Whereas the organic keywords feature is about your existing keywords. It highlights which keywords you currently rank for, and which page is visible. It provides you meaningful data on huge volumes of keywords and phrases. The data isn’t always up-to-date, but it gives you an inkling of what’s going on.
For me, this is one of my favourite parts about AHREFS. I use this tool to check out what terms are close to ranking, and get some great anchor text ideas. There’s an added benefit of being able to click through and check your keyword cannibalisation.
12. Keyword Cannibalisation.
Keyword cannibalisation is a silent killer. It hides out of plain sight and spoils your rankings. This tool can help you to find those issues in a flash.
To get started, use the site explorer to find your website. Then use the organic keywords tool to find all your terms. By default the keywords are in descending order based on traffic. Then, on the right hand side is an icon that looks like a bar graph, and when pressed it provides you with the below image.
Most of the time there is a single page that ranks for a keyword. However, if you spot the constant flipping between pages, this shows us that there’s a cannibalisation problem.
13. Domain Comparison.
I’ve got to admit, this is a tool that I don’t use as often as I should.
The domain comparison tool is a super powerful way to compare your competition’s link efforts. It stacks you up against the best in your industry, and provides meaningful data. There’s tons of information including link counts and social.
However, for me the coolest part of this tool is the referring domain graphs. Below are four competitors for “men’s tshirts” compared against lazyoaf.com.
If you are analysing your competition, then this tool is a must.
14. Batch Analysis.
The batch analysis tool is fantastic for checking the metrics on up to 200 links.
I personally use this for checking for URL Rating, Domain Rating, Keywords, and Traffic for all my outreach links or domain assets. However, another great piece of data hidden away are the referring IP addresses.
The referring IP address can be useful when purchasing from link suppliers. Whilst many of them will advertise as genuine outreach, you can check this here. If all the domains share the same IP address then there’s a good chance they own the websites.
When you have too many links from the same IP address, this can be a problem. Though, if you only have a few on the same IP – I wouldn’t worry about it.
Sometimes the data here can look a little strange if you enter lots of URLs. Simply select the target mode and change it to Exact URL, or Domains with Subdomains. This will let you see all the keywords for that blog post, as well as the whole domain.
This can be useful for checking how authoritative the links are. The link is better if it has more keywords, traffic, and referring domains.
15. Link Intersection.
The link intersection tool is useful for finding link opportunities. However, it can also be used to find toxic links. Even better, it’s super easy to use and very powerful.
Not only can you check competitors for good quality backlinks, but you can also check with bad websites for spam. I regularly use this for finding spammy domains from unrelated websites. Here’s how I do it:
First you will need to enter your website, and in this example I have used lazyoaf.com. Then, you will need to pick a website you have nothing in common. I never work on immoral websites, so I will often use one of those with a big link profile. In this example, we cross checked against pornhub.com because they have nothing in common.
Remember, you will want to cross-check the domains, and links that apply to all the websites. Selecting these two settings will help big time!
After you have entered these settings correctly, you can see all of the intersected links. Then press the ‘DR’ filter twice to sort from lowest to highest. It’s easy to see that there are lots of low quality links in common here. This includes some very low quality links that should be disavowed.
16. Top Pages.
This is a great tool to use when you want to find the best performing pages.
By default it can show a lot of pages ranking for the same term. However, if you adjust the settings to view long tail keywords, then you can zoom in on your pages.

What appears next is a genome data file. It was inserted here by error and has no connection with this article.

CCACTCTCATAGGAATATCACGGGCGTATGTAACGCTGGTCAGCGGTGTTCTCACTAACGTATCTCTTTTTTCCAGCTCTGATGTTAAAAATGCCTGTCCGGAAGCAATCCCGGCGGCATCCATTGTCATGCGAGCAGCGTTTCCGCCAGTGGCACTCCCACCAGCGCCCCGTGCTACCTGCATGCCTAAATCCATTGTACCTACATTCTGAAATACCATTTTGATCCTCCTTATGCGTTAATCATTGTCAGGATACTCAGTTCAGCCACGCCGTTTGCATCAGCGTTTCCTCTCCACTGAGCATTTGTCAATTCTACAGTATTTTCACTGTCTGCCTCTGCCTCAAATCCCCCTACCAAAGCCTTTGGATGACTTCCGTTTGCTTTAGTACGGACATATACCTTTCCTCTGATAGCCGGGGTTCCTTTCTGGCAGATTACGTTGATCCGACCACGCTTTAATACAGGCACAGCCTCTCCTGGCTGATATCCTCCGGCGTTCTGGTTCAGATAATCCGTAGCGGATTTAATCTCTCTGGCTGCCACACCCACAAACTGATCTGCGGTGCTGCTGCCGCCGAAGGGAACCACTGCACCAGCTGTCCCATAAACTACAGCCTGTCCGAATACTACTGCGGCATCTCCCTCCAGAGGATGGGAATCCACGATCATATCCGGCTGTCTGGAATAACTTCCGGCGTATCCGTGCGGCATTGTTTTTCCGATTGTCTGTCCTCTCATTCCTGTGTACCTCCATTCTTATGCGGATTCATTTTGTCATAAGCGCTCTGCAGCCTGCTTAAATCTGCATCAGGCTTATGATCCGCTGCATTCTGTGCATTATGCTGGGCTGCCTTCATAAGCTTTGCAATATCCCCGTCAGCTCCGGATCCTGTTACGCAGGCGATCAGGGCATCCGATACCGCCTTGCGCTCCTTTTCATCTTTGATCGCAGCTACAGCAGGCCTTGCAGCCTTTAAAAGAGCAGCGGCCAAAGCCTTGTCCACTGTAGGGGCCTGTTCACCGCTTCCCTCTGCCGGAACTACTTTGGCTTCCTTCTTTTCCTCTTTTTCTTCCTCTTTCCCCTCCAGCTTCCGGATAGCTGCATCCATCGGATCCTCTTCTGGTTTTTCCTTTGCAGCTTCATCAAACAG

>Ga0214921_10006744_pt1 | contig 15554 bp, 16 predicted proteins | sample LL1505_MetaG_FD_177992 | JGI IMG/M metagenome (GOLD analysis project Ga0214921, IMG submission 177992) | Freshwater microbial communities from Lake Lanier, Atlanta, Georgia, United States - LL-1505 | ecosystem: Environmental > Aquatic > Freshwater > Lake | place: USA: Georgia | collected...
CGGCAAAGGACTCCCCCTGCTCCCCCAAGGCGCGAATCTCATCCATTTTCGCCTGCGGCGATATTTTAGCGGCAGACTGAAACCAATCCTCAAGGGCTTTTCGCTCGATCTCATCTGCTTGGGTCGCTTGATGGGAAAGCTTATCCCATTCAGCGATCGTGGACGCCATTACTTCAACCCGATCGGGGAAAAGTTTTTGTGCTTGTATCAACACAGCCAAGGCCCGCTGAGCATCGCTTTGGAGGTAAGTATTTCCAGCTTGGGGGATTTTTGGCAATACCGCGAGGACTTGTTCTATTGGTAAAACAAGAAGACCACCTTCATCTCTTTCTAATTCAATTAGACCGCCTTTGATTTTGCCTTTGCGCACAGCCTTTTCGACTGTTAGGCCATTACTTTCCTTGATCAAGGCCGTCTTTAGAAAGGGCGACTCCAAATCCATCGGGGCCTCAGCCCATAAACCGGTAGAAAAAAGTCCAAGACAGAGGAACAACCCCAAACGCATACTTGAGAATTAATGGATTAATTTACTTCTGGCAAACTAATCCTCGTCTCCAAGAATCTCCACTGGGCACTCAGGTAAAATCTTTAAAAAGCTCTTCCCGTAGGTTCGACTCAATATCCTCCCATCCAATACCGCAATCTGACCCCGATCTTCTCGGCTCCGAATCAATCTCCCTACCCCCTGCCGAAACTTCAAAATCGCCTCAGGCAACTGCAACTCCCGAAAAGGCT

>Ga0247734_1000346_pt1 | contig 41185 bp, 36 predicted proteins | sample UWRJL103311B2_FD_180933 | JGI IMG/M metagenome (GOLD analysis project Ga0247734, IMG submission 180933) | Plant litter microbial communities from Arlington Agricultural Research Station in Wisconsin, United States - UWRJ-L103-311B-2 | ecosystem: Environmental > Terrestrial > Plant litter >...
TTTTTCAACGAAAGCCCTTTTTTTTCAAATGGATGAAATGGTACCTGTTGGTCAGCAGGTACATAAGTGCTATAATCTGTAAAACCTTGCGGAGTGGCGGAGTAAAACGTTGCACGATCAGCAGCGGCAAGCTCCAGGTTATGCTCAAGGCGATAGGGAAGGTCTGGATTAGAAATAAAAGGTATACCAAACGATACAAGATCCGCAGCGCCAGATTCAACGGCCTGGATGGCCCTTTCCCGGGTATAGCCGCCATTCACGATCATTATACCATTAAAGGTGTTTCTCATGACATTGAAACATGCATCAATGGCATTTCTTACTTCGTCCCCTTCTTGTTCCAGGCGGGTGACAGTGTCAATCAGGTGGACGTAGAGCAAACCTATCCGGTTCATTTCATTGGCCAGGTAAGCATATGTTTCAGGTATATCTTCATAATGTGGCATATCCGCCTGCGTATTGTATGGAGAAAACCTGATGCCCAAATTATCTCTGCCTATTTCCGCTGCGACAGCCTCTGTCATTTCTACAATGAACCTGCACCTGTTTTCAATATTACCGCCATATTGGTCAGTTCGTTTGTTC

The top pages tool can identify your keywords for each page, which is useful.
17. Best By Links.
The number one ranking factor is still link building. It’s the easiest way to improve rankings, and it works great. However, some people build links in ways that do not work, or land a penalty.
You can trust me when I say that this is my favourite feature:
By checking the best pages by links and sorted by referring domains, you can check for over-optimisation. If you have loads more links toward your internal pages than the homepage – this can be a clue that you may have a penalty.
The screenshot below gives you an example. Notice how Nike have more links towards their homepage than most of their pages? This is what you want to achieve with your link profile too.
If you want to check for a penalty and don’t know how; read how tip #10 can help you check for penalties.
The anchor text from internal and external links are a great relevance signal. They help Google to understand what your website is targeting. However, with great power comes great responsibility. If you have too many targeted anchors then you can earn a penalty. It’s important not to have too many optimised links.
The AHREFS anchor tool is useful for this task. It doesn’t represent all of the URLs that Google has found, but it’s very close. Therefore, with a little work, you can use this to remove over-optimised links from your link building campaigns.
19. Live Index Data.
The AHREFS live index data is based on links that have recently been picked up. It only includes pages that have been checked recently and have a link. Use this feature if you want the most up-to-date data.
This is great because it’s the most current data. Therefore, you can plan a strategy accordingly.
20. Recent Index Data.
The recent index data includes all the live index data. It also includes extra links that have recently lost their links. The benefit of this data is that it includes pages that have recently gone down.
This is great for when you are doing backlink audits. Sometimes a website will link towards you and then delete the page. This takes time for Google to recrawl and remove, but you may wish to disavow those links.
21. Historic Index Data.
The historic index data includes all links ever discovered; both the domains that include links and those that do not. This can be useful for seeing lost links. Since the data is not up-to-date, it’s rarely useful for much. However, there are some rare instances when you should use this.
The main times that I will use this is when I am updating my blacklists. I like to find all the spam websites that have linked towards any domain. That way, I can automate my disavows to always remove those domains.
Since the historic index is the largest, it provides me with the most data.